It was innovation in Muslim communities that developed the order of algebra; our magnetic compass and tools of navigation; our mastery of pens and printing; our understanding of how disease spreads and how it can be healed. Islamic culture has given us majestic arches and soaring spires; timeless poetry and cherished music; elegant calligraphy and places of peaceful contemplation.
Micheal Ledeen complains:
He credited Muslims for inventions of others, from the magnetic compass to algebra to pens, arches, and even to printing. It’s as if there were no ancient Chinese inventions, and the Romans had to await the Prophet before they could build the Pantheon. And someone really should tell him that printing came from the Orient, was rejected in Muslim domains, and then developed in Europe. It was introduced into the Middle East in the 15th century by Jews, who were not permitted to publish in Arabic. So the first printing press in the region was brought by Jews who then published in Hebrew.
The key word in the first sentence was developed. Science is rarely a single invention, but a series of developments building on what went before. The algebra of al-Khwarizmi and later Muslim scholars was based on Greek and Indian sources but went beyond them. Modern algebra was further developed in Europe. The Chinese floating compass went through a great deal of development to reach its current form, some of it, like the familiar 32 point compass rose, in the Muslim world.
Printing as we know it isn’t a single technology, but a series of innovations: printing itself, paper, printing on paper, the efficient production of paper, the printing press and movable type.
Block printing on textile was present in Egypt as early as the 4th century AD. Printing on paper required paper. The original Chinese invention of paper used Mulberry fiber, with paper produced laboriously by hand and made to be written on with a brush. When Muslim nations acquired the technology they adapted it to their own needs: linen was used instead of Mulberry fiber, the surface was modified to accept the western pen rather than a brush. Above all, production was industrialized to take full advantage of water powered paper mills. The diffusion of this technology to Western Europe set the stage for both more widespread literacy and for printing on paper.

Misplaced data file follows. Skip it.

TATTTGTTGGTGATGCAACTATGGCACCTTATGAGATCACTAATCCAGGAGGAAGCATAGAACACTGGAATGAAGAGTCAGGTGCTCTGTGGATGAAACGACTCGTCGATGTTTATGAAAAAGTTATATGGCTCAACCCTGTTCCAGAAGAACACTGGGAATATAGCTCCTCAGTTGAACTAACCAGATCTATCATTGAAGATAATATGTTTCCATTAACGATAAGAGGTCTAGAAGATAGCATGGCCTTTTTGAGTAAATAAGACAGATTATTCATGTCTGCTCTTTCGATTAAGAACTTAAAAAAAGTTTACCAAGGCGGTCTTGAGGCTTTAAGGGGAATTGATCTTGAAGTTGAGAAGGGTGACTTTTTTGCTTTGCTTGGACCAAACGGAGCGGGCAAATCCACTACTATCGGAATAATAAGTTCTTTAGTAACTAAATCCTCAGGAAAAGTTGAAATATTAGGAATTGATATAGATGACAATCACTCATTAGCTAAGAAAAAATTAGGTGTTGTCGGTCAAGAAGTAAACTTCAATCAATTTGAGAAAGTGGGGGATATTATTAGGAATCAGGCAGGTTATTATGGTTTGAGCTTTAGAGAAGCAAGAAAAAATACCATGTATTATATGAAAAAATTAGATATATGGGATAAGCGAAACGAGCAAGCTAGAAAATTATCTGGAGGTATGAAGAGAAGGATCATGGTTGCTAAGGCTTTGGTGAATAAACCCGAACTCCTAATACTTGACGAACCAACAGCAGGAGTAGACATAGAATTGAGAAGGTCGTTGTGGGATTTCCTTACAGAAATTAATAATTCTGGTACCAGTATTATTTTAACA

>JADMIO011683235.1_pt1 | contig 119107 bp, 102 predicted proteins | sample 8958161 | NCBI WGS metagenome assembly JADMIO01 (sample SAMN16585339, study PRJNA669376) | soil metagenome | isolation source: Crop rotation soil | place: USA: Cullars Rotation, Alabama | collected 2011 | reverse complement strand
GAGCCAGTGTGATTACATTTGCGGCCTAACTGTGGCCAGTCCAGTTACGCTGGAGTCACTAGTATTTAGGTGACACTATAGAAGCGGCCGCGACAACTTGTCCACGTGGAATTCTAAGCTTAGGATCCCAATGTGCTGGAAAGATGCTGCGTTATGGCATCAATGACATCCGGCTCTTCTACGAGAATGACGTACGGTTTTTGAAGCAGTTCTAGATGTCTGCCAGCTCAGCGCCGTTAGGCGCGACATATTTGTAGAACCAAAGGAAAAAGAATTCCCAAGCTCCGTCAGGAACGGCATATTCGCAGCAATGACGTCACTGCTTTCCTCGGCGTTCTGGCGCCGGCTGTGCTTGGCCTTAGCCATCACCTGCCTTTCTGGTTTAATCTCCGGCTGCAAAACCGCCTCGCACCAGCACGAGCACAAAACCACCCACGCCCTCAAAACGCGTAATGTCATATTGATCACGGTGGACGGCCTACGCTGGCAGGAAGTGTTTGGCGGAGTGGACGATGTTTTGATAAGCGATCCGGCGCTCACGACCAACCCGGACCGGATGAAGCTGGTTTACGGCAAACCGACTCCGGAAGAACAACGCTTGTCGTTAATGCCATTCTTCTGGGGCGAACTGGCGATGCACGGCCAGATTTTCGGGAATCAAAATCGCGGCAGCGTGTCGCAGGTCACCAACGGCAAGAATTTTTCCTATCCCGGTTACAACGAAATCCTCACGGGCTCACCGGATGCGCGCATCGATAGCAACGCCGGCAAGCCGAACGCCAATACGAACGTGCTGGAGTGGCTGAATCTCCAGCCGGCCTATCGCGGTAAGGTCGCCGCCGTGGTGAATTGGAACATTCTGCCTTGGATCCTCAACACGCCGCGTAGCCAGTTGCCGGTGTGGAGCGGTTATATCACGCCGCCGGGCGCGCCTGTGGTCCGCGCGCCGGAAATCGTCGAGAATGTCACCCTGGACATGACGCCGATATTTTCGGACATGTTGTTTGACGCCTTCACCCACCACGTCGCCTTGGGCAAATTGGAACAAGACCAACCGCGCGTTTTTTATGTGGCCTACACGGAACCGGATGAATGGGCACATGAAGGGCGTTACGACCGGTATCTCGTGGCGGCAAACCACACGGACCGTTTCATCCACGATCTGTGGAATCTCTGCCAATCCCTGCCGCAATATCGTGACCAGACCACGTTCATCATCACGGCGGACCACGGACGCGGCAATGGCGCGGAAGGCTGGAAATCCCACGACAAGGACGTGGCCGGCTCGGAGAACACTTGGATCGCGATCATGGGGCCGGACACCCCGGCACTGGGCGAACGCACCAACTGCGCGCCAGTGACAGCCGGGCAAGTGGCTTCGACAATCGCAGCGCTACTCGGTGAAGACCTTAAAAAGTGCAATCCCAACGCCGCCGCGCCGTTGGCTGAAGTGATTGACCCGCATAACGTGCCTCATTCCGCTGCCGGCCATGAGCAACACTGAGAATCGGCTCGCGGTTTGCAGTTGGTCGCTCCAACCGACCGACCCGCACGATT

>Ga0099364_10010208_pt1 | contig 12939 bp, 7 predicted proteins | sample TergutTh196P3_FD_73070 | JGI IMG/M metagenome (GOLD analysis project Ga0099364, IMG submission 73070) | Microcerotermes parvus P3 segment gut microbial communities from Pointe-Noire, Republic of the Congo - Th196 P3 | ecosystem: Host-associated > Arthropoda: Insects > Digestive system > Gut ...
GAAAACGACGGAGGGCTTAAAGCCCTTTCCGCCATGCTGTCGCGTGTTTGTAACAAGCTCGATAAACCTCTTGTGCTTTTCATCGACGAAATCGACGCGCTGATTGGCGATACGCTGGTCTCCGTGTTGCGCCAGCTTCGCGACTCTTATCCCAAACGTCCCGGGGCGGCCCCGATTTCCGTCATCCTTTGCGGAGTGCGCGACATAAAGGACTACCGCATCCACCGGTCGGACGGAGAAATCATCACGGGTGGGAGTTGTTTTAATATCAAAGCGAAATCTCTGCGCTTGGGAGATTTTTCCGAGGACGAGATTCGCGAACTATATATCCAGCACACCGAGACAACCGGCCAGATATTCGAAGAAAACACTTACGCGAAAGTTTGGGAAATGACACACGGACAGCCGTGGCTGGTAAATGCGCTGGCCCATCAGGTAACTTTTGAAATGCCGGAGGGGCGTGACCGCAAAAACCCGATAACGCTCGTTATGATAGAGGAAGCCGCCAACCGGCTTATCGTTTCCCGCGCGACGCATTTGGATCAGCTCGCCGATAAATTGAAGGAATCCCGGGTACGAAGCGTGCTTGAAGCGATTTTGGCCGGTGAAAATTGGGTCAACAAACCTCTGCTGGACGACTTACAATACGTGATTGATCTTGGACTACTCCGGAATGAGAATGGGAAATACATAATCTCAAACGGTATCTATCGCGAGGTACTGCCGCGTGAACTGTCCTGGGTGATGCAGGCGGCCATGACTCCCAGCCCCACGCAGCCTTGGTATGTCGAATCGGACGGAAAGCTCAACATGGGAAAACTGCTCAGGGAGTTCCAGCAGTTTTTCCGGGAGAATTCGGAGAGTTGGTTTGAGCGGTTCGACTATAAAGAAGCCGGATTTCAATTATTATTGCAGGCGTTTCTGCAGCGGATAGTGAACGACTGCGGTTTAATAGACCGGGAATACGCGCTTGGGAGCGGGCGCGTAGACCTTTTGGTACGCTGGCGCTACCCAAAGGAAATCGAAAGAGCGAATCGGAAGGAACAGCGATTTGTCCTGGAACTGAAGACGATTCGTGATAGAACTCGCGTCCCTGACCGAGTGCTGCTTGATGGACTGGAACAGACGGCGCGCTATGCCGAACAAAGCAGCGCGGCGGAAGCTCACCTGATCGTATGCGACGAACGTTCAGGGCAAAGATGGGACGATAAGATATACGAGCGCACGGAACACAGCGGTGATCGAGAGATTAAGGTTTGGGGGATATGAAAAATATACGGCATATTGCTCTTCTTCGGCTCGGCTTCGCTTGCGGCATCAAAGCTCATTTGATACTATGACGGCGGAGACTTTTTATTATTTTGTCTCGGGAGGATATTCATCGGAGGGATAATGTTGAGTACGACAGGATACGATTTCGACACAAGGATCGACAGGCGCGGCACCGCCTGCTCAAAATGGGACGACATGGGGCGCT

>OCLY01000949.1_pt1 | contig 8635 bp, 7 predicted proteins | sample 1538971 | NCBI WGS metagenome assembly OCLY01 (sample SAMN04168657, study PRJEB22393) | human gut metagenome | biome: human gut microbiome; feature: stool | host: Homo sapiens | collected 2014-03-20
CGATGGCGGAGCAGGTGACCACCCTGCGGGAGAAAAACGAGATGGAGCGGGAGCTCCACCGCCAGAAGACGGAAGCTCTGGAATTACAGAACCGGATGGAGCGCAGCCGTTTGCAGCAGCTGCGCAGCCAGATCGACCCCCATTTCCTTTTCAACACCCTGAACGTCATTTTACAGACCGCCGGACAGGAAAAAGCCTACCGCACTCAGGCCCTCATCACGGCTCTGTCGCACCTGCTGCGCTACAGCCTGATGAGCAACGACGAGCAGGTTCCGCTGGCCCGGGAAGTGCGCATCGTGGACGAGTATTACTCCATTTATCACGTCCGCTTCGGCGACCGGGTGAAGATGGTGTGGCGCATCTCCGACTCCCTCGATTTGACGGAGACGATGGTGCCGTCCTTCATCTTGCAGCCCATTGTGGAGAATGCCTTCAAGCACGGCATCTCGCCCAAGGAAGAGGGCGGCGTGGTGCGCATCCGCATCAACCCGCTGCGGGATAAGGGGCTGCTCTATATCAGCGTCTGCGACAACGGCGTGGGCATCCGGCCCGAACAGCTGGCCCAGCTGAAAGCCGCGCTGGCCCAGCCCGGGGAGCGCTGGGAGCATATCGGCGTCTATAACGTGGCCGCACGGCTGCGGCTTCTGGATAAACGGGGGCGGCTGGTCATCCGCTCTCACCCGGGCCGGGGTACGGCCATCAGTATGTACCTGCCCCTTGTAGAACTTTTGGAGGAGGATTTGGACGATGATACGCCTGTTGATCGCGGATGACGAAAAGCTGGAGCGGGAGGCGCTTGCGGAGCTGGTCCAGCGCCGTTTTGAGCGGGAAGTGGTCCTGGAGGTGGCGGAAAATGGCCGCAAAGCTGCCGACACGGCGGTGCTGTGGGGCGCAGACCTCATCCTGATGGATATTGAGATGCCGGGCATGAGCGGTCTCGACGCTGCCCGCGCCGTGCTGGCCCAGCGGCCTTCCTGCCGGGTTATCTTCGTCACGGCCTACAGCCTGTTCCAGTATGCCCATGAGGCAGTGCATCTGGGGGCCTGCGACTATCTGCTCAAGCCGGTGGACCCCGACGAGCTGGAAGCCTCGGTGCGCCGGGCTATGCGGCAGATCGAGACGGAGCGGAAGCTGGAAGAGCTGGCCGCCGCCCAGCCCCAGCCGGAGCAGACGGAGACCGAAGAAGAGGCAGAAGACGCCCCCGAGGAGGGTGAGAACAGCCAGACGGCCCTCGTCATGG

I was surprised to find that there was printing on paper in the Muslim world long before it appeared in Europe. Even more surprisingly, metal letterpress plates seem to have been used, technology unknown in China or anywhere else until much later. Early Islamic printing on paper doesn't seem to have become widespread or an influence on Western printing, but it's still a fascinating story.
The second sentence in the Obama speech above simply talks about cultural contribution rather than technological. Muslims didn’t invent the arch, but they did give us the Taj Mahal. That counts for something.
Frank J. Tipler weighs in with more stupidity.
If one reads history of science textbooks prior to about 1980, one will find very little mention of Muslim “contributions” to physics and astronomy. This is reasonable, because there weren’t any. In the past generation, however, political correctness has dictated that Muslims be given credit for discoveries they did not make.
I’m the lucky owner of a copy of the 14th edition of the Encyclopedia Britannica, published in 1929. If you’ve read any of the ethnographic entries, you will understand that it is untainted by any hint of political correctness. I turned to the article on astronomy.
Hipparchus and Ptolemy get about 7 ½ column inches. Copernicus gets 6 ¾ column inches.
“Arabia”: Muslim astronomy at Cairo and points east, gets 3 ¾ column inches. Pre-Copernican medieval astronomy gets a further 2 ¾ column inches. Much of that section is devoted to Moorish Spain, to the Alfonsine Tables based to a great extent on earlier Arabic observations, and on the influence of Ibn Junis. All told, Muslim astronomy probably totals about 5 column inches.
“Not quite as important as Copernicus” as the measure of Muslim astronomy’s contributions seems a lot more than “there weren’t any”.
In their prime Muslim astronomers developed new and improved instruments and recorded many careful observations, much of which superseded and corrected the work of Ptolemy. Copernicus was explicit in relying on the work of the Muslim astronomers he knew as al-Battani and Arzachel.